Wife Goes On by Leslie Lehr
Synopsis (from back cover): After years of plodding through a not-terrible-but-terribly humdrum marriage, all the while feeling that life — real, exciting, satisfying — was out there somewhere, Diane is finally free to explore what’s next, even if it means starting over with a mountain of debt, two kids, and an inexplicable sense of optimism…
First lines:”I hate you,” Diane said. She sat down on the velvet settee her husband had proposed to her on eighteen years earlier. She would miss her grandma’s antique furniture even more than this Brentwood estate, sold on the verge of foreclosure. Steve yanked her white cotton briefs down her unshaven legs and over her feet, then tossed them over his shoulder.”
Review: Wife Goes On was sent to me for review and I jumped at the chance to read something a little lighter and hopefully funnier than most of the “literary” fiction I usually read. And it was a quick, page-turning read that focused on characterization and definitely made me smile at times.
However, I wanted to include the first paragraph, not just the first line, because it does get a little… well, “sexy” is the way one reviewer described it. I’m not much of prude when it comes to sex in fiction, but the sex was definitely focused more on individual gratification than on love or unity or that sort of thing.
The narrative focuses on four characters who are experiencing the world of divorce. They women meet each other and bond over their misfortunes, eventually helping one another heal and move on. In fact, I think a recently divorced woman might really enjoy this and feel vindicated and empowered by it. But notice I specified “women” — the men in the novel are 2-dimensional. A subtle, nuanced portrait of relationships and gender dynamics this is not.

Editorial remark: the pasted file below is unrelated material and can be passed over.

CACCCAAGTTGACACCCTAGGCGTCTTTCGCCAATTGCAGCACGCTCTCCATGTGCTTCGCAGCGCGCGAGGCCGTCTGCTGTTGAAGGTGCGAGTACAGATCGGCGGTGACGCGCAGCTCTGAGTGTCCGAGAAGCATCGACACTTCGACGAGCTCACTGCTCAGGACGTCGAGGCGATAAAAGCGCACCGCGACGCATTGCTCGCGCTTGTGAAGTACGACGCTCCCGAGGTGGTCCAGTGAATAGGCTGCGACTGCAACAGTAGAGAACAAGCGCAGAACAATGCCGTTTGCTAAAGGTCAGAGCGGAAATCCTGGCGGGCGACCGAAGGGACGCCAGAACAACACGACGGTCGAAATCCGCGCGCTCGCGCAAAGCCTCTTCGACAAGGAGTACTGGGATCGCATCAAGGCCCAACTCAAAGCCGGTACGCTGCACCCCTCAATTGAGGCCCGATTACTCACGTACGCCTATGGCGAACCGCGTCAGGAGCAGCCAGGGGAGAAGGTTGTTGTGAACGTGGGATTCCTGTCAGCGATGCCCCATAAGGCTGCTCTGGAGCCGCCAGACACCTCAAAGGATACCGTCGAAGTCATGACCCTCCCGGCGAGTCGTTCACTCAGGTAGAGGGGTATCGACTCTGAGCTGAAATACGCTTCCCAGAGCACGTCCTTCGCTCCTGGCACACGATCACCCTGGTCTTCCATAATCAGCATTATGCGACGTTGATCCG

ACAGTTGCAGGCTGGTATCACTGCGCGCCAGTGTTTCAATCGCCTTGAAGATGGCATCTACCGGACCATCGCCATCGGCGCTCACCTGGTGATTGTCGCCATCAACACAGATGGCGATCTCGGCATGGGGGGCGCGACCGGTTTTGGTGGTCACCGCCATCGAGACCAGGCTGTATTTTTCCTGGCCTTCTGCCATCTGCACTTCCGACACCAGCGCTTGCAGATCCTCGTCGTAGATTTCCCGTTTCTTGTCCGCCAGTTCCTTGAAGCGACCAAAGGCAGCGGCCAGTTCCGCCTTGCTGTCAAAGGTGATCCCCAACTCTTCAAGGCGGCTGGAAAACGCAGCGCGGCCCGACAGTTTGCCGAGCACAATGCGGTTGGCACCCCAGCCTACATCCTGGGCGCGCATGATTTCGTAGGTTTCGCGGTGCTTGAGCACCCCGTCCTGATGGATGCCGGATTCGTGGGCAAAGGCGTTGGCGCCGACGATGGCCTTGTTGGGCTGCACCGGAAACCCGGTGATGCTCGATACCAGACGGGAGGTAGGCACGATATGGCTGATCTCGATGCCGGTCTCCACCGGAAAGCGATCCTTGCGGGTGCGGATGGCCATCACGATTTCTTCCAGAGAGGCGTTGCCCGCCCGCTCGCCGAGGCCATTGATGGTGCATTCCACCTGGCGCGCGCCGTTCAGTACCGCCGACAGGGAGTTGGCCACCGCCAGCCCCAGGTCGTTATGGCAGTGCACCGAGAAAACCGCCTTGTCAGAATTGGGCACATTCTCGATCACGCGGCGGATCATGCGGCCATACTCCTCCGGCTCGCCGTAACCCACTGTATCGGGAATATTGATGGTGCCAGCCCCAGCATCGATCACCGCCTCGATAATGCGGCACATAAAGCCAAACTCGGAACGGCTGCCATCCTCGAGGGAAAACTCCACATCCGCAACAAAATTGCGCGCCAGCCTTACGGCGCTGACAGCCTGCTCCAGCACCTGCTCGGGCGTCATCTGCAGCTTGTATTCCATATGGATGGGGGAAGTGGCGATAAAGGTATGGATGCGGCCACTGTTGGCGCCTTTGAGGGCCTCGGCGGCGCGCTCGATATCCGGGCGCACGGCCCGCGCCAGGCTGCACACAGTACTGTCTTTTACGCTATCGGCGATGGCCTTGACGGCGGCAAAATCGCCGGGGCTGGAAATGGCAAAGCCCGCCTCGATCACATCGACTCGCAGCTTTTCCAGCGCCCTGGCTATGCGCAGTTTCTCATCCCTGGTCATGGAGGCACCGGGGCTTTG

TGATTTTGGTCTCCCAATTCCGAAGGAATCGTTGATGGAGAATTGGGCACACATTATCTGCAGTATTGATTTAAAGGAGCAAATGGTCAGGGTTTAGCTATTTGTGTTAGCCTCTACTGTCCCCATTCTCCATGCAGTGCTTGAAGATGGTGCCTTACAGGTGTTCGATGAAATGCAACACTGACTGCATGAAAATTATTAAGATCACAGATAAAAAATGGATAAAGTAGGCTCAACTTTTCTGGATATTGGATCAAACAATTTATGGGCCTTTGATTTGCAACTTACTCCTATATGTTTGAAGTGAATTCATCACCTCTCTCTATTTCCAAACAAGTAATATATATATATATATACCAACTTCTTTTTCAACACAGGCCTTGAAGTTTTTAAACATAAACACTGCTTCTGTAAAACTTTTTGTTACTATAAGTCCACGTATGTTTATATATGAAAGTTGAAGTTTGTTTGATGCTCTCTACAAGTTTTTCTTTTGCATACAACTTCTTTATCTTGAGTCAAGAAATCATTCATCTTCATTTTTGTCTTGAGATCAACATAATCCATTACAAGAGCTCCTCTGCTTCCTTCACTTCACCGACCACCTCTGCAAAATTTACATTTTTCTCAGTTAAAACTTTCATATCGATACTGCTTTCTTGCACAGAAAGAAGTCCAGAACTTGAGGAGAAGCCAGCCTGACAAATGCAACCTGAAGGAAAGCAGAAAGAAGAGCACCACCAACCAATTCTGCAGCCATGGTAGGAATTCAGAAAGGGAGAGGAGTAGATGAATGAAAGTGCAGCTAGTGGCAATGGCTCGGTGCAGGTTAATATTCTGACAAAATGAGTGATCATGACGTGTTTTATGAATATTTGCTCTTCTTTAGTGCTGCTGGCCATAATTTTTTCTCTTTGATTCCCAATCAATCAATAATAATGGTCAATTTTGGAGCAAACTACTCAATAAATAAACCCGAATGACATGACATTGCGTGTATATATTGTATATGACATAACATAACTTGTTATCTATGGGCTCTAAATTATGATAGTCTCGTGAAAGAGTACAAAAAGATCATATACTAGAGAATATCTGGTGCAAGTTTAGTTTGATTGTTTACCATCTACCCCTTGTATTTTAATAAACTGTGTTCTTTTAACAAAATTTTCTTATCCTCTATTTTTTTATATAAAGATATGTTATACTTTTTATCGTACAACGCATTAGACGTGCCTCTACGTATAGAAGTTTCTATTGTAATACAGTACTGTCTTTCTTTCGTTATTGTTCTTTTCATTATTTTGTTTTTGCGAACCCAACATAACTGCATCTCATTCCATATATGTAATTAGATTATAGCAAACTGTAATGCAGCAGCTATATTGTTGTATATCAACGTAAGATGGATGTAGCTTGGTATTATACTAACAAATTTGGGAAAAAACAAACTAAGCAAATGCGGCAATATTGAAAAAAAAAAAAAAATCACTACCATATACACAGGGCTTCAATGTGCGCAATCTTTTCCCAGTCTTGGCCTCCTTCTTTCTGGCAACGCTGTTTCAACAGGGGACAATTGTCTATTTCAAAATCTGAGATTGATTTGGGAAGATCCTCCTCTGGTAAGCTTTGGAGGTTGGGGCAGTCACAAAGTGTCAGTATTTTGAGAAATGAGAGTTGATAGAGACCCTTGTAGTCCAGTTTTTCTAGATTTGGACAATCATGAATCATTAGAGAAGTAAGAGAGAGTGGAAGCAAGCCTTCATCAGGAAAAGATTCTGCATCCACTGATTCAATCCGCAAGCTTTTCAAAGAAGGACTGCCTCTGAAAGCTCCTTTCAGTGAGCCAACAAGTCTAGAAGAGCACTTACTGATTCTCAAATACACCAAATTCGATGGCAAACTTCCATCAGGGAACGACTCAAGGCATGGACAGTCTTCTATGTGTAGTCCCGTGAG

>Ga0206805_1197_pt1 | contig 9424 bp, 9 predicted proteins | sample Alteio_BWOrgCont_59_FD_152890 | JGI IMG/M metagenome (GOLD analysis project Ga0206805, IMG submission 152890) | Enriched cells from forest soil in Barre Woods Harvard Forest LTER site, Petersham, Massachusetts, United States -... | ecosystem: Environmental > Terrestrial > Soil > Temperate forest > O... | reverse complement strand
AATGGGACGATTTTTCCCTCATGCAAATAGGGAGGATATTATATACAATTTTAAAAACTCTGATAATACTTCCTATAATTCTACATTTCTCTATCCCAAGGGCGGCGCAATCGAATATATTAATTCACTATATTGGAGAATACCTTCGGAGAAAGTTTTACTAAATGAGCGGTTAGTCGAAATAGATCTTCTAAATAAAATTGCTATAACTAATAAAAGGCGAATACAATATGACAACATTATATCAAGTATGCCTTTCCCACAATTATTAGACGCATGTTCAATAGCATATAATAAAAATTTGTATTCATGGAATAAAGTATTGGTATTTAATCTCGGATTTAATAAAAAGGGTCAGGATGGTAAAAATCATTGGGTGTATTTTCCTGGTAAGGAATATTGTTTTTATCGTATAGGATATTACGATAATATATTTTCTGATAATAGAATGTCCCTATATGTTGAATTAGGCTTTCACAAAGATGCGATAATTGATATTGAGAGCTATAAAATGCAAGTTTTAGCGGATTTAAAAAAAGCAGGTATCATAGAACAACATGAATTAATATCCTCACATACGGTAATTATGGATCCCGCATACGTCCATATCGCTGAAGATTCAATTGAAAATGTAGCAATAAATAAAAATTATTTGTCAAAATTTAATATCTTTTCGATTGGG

And I think that is why I wasn’t the ideal audience for Wife Goes On. I waited 35 years for my husband, and I’m just crazy about him and am surprised — almost daily — by just how much fun marriage is. So, if the novel had explored the complex dynamics between men and women or addressed why the women had gotten divorced, etc., I might have enjoyed it even more.
On the other hand, when you’re in the midst of a painful chapter, an optimistic “women rule!” novel might be exactly what you need. So, if you are looking for a cute, light read — especially if you are recently divorced — I think you might enjoy this novel!
If you agree, simply leave me a comment, and I’ll put you in the running for the free copy!